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Perspectives in Biology and Medicine 47.2 (2004) 165-168
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Special Section :
"The Visible Skeleton Series": The Art of Laura Ferguson
"The Visible Skeleton Series":
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| Figure 3 |
Lumbar Vertebrae, Anterior View © 2004 by Laura Ferguson
The Visible Skeleton Series explores my own body and its anatomy, as well as the interaction of medicine and art. The multi-layered works on paper that make up this series are based on medical images of my skeleton, including a 3D spiral CT scan, made in collaboration with radiologists and orthopedists. To produce these images, I use an original technique. Thinned oil paints, blended with bronze powders, are floated on water, where they form crystalline networks of color. The dense drops spread out as if magnified under a microscope, echoing the cellular forms of nature. Then I lay paper onto the water's surface and transfer the floating image, and this process is repeated many times with successive colors. Later, I work over these under-layers with drawing media: charcoal, colored pencil, pastel and oil crayon. The resulting figurative images seem to take their form from the bones and blood and veins of the body's interior. [End Page 165]
I have scoliosis, a deformity of the spine. My body's asymmetry creates the need for a subtle effort of balancing, in my physical relationship to gravity and space, as well as in my psychic sense of centeredness and wholeness. The conscious awareness of walking, moving, breathing—bodily processes that usually unfold by themselves—has made me attuned to my bones and muscles, nerves and senses, like a dancer. Drawing my body, I focus on this heightened awareness and transform it into visual imagery.
Making this work has been a "learning-through-drawing" process. It has given me a deepened visual understanding of my own body and a connection to that which is unique in each individual.Together, the drawings that form The Visible Skeleton Series tell the story of my journey and how I transformed my body's experiences into art.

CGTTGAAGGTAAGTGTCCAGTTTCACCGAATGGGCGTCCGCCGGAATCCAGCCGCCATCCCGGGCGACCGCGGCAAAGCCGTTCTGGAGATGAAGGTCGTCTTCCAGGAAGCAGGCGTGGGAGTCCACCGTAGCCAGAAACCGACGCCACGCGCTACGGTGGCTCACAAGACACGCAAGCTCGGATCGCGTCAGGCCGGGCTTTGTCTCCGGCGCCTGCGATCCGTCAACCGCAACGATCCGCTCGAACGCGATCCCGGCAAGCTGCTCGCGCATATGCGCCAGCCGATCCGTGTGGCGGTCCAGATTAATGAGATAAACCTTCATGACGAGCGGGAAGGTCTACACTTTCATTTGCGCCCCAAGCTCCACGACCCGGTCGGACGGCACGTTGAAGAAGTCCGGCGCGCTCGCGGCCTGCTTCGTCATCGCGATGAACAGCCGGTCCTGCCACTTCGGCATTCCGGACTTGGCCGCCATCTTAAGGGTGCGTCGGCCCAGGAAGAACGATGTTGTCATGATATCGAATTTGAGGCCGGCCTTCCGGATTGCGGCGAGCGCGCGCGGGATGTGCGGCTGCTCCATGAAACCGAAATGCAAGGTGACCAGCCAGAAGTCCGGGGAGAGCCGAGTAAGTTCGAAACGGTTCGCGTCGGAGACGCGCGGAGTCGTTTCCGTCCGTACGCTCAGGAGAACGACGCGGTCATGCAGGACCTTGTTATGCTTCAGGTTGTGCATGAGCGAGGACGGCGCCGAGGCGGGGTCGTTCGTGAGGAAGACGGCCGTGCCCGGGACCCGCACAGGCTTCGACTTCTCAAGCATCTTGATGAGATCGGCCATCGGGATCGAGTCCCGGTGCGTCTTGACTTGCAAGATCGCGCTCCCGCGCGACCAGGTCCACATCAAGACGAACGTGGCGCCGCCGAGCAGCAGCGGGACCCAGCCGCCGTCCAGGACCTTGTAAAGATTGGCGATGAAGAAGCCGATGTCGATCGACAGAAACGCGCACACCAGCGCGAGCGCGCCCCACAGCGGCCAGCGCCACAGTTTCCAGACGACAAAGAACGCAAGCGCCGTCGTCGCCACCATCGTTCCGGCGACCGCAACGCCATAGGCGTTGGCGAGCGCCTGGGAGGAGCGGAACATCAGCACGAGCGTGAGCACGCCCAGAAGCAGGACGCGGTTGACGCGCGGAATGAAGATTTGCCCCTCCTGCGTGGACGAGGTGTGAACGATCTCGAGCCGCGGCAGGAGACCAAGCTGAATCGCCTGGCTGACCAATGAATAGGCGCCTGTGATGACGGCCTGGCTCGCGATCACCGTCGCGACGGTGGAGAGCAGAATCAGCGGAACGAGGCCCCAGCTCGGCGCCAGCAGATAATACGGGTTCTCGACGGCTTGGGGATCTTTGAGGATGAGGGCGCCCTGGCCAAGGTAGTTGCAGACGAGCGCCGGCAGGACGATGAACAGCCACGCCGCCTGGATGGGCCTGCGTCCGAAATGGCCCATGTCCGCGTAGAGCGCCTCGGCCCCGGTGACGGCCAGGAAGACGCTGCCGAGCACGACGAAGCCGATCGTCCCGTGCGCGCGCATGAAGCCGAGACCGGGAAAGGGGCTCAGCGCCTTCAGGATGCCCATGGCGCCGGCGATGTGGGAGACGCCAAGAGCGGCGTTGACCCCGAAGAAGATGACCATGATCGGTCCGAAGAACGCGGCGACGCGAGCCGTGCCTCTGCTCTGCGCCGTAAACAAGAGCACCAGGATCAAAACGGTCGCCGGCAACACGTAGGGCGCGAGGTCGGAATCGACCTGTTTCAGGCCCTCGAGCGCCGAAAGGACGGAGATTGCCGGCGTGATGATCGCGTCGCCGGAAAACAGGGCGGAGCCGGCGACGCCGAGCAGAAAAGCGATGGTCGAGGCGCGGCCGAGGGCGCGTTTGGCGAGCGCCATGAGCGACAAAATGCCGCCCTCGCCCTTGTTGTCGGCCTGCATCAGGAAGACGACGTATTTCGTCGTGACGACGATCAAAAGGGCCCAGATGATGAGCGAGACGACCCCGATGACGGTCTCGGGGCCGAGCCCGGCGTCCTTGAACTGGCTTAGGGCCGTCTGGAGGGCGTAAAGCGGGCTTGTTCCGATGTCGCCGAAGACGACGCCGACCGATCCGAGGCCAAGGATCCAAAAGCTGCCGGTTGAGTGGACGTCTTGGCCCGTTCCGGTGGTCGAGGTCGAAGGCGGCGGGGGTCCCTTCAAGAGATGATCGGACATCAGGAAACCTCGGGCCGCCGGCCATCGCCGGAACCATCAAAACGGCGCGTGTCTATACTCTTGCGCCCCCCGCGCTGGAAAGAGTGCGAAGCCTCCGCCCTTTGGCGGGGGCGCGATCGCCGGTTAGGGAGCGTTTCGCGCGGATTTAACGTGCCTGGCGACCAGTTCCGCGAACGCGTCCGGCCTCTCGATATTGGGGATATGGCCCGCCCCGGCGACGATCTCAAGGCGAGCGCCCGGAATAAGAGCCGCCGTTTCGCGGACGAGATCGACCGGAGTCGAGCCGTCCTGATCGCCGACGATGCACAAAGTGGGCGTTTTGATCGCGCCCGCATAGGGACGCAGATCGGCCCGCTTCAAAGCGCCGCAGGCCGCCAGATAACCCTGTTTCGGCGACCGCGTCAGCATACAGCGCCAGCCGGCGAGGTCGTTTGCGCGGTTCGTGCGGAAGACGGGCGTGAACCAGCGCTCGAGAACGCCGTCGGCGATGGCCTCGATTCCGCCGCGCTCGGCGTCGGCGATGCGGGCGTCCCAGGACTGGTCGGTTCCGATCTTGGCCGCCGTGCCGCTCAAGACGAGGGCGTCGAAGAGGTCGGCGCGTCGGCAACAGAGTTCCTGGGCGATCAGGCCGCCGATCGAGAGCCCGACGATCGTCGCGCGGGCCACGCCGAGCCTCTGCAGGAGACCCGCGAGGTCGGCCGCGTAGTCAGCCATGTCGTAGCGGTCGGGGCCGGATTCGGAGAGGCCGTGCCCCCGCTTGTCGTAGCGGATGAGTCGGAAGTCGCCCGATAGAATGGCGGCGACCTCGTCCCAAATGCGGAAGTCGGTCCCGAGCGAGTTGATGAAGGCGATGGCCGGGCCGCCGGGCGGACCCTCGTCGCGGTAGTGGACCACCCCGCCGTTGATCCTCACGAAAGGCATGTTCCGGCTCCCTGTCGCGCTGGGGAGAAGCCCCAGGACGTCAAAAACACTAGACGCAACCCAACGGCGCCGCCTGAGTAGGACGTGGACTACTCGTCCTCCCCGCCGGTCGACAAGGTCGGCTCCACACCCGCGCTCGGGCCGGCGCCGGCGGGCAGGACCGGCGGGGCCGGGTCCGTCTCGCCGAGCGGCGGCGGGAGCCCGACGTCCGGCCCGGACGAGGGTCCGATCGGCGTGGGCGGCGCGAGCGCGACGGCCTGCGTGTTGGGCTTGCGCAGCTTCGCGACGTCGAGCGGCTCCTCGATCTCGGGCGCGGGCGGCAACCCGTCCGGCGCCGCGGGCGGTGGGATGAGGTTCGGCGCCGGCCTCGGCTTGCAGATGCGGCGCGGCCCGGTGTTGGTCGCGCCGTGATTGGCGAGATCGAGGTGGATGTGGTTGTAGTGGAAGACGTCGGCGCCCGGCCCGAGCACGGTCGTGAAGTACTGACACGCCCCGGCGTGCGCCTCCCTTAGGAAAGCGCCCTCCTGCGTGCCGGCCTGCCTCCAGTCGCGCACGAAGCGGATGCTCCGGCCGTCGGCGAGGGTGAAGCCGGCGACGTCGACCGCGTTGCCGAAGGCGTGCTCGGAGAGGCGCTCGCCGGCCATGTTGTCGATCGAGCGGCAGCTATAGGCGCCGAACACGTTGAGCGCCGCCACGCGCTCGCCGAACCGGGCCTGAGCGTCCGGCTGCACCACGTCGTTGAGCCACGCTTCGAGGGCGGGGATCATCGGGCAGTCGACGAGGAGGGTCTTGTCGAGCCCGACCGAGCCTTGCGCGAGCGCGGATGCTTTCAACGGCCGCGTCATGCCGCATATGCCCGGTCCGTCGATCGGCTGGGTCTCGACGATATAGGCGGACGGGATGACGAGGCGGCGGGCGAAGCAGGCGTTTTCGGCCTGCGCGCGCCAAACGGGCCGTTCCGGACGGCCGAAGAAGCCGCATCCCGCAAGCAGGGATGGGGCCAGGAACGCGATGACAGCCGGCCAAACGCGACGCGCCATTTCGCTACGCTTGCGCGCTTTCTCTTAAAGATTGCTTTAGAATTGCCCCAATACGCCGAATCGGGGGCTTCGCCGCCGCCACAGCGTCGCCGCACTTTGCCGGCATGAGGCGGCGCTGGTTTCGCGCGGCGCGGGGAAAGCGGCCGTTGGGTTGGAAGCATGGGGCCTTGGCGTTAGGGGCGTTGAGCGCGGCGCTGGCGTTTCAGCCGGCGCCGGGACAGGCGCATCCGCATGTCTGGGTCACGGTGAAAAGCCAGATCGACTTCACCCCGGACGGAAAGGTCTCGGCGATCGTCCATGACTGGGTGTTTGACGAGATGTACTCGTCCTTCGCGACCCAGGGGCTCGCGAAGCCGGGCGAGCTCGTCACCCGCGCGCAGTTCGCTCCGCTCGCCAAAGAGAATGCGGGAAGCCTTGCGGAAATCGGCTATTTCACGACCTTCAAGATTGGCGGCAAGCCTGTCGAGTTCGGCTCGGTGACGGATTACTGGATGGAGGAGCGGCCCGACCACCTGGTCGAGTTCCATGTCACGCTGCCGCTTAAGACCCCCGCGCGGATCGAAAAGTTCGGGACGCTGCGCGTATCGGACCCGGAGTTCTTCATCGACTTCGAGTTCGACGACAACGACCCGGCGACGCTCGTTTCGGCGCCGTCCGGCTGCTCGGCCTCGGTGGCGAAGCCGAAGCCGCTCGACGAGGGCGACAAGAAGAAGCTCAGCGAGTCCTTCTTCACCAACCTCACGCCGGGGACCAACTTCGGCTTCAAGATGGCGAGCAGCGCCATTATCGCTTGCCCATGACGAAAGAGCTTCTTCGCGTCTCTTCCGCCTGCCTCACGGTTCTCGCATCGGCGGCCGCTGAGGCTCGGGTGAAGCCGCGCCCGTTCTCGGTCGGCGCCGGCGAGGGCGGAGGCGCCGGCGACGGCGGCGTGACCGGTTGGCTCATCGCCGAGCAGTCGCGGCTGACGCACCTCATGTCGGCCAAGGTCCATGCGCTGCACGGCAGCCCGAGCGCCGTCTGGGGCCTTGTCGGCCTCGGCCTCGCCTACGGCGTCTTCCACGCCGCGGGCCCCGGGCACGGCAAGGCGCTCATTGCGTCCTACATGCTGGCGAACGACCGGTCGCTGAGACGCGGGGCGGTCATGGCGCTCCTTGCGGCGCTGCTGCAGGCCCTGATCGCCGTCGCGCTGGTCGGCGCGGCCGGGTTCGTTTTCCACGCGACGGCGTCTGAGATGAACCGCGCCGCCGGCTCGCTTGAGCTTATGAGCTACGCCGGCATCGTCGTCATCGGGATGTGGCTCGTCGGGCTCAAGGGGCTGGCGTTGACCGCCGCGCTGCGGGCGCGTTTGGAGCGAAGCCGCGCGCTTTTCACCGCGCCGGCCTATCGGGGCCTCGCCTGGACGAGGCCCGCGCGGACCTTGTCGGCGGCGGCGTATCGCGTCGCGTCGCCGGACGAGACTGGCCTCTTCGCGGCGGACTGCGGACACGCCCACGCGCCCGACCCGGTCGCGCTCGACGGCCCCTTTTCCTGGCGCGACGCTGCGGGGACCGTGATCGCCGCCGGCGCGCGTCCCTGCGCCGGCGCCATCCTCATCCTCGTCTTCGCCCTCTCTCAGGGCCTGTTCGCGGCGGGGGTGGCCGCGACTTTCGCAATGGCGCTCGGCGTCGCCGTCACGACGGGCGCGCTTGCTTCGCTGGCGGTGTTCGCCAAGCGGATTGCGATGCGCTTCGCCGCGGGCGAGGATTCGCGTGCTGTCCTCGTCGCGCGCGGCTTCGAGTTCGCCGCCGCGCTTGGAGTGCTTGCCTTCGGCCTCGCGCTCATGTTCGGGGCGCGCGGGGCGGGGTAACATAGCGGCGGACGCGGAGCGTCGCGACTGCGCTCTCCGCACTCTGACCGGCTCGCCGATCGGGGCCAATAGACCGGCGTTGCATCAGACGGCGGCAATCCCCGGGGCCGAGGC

My project began almost 20 years ago, when I started to experience physical disability related to my scoliosis and felt the need to understand what was happening to my body. Because I am an artist and tend to think in visual terms, I needed to be able to picture what my scoliotic spine looked like. As I began to learn about anatomy, I realized that the imagery was quite visually compelling and could be interesting on many levels, from the literal to the metaphorical. I decided to undertake an artistic inquiry into scoliosis. I would use my artist's duality: living through the experience and at the same time observing it and turning it into art.
I began my learning-through-drawing process of imaginative visualization by observing and photographing my body, learning to recognize the landmarks where the skeleton and muscles are apparent beneath the surface of the skin, and contrasting this outer view with my X-rays. I retrieved and studied the records of the spinal fusion surgery I had undergone at age 13 (a fusion of the T5-12 vertebrae, with grafted bone, followed by a year in a plaster body cast).
Seeking a deeper and more holistic understanding of anatomy than the traditional art school approach, I studied kinesthetic anatomy and the physiology of motion with Irene Dowd, a noted teacher and trainer of dancers (at the Juilliard School and elsewhere). Her approach is to focus on the neuromuscular dynamics of the body in motion, and she helped me to analyze the subtleties of my own range of motion. I also was privileged to be given access to the Anatomy Lab at the Weill Medical College of Cornell University, where I spent many hours drawing from the skeletons.
At first I used my own X-rays as the basis for my drawings. Later I consulted with several orthopedic surgeons and radiologists for information and help in...